Chapter 3: Health Promotion and Protection
3.2.2 Hand Hygiene
188.8.131.52: Handwashing Procedure
Frequent handwashing can help reduce the spread of illness in early care and education programs. Many diseases and illnesses are spread by not washing hands with soap and running water. Children and staff should wash their hands regularly and during key times such as toileting activities, after coughing, sneezing, or blowing nose, when hands look dirty, after playing outside, before and after eating, after touching animals or their cages, food preparation, or when giving first aid1. Children and staff should wash their hands using the following method:
- Have soap ready and a disposable paper towel or single-use cloth towel to dry hands after washing.
- Turn on clean, running water to a comfortable temperature.
- Moisten hands with water, turn off the faucet1 and apply soap to hands. If programs choose to, the water can be left running. When water supply is a concern, turn off the water before applying soap.
- Rub hands together vigorously until a soapy lather appears and continue for at least 20 seconds (sing “Happy Birthday to You” twice). Rub areas between fingers, around nail beds, under fingernails and jewelry, and on back of hands.
- Turn on the water (if it was turned off for soaping), and rinse hands under clean, running water that is at a comfortable temperature until they are free of soap and dirt.
- Turn off the faucet, and dry hands with a disposable paper towel or single-use cloth towel or air dry.2 Programs may use a paper towel or single-use cloth towel to turn off the faucet.
- Antibacterial soap, fragranced soap, bar soap, and premoistened wipes are not recommended for handwashing.
Single-use, disposable towels or single-use cloth towels should be used unless an automatic electric hand dryer is available. Cloth roller towels are not recommended.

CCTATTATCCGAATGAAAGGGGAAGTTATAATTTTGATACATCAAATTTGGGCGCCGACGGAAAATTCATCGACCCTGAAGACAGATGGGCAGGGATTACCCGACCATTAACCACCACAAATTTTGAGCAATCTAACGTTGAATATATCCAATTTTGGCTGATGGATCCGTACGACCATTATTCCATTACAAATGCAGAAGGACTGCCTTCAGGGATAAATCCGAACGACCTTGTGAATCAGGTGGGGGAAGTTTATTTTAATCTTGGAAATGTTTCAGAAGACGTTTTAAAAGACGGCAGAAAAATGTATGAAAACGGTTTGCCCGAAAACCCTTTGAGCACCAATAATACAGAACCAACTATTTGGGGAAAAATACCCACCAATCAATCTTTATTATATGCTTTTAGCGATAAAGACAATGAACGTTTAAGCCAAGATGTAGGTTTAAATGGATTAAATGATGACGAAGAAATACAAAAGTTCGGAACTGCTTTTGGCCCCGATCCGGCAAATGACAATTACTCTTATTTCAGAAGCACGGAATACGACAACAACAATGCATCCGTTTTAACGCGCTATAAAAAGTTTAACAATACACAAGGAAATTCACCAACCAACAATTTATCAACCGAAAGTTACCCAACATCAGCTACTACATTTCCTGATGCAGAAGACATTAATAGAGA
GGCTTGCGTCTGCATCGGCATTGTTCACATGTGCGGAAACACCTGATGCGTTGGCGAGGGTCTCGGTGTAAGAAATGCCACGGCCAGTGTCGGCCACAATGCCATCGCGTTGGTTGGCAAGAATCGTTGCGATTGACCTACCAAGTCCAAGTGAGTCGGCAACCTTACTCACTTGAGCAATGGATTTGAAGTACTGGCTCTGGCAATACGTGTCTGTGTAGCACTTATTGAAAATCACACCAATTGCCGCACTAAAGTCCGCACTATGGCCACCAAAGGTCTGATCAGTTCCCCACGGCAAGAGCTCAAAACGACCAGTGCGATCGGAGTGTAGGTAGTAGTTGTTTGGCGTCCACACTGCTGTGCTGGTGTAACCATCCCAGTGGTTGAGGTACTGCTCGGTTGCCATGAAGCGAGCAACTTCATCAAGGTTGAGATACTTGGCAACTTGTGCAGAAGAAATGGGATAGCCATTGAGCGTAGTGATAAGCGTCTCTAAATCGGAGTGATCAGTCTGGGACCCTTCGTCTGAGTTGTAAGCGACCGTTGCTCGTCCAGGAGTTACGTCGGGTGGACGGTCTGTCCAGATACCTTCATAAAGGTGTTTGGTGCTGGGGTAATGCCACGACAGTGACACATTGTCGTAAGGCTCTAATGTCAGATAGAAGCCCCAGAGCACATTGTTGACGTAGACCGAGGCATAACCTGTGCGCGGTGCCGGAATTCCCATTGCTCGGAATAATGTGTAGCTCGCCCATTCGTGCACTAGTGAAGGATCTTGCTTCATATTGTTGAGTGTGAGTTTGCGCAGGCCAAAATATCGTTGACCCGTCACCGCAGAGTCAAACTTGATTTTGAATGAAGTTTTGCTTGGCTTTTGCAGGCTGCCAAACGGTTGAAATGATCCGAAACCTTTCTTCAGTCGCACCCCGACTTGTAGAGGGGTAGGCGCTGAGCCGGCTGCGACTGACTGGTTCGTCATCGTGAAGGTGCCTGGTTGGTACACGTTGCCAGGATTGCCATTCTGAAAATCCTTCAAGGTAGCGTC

Washbasins should not be used as an alternative to running water. Nails should be kept short, and acrylic nails are not recommended for staff.
When running water is unavailable or impractical or hands are not visibly dirty, an alcohol-based hand sanitizer (refer to CFOC Standard 184.108.40.206) is a suitable alternative.3
Routine handwashing prevents the spread of infections in early care and education programs. Running clean water over the hands removes visible soil. Wetting the hands before applying soap helps to create a lather that loosens dirt and brings the dirt into the soap. Thoroughly rinsing the hands removes the lather and dirt. Certain soaps and all premoistened wipes are not recommended for use in programs. Non-antibacterial soaps are as effective as antibacterial soap.2 Bar soaps can spread germs among children and staff. Using fragrance-free cleaning products, including soap, reduces exposure to harmful chemicals like phthalates, found in fragrances. Premoistened cleansing towelettes do not effectively clean hands and should not be a substitute for washing hands with soap and running water.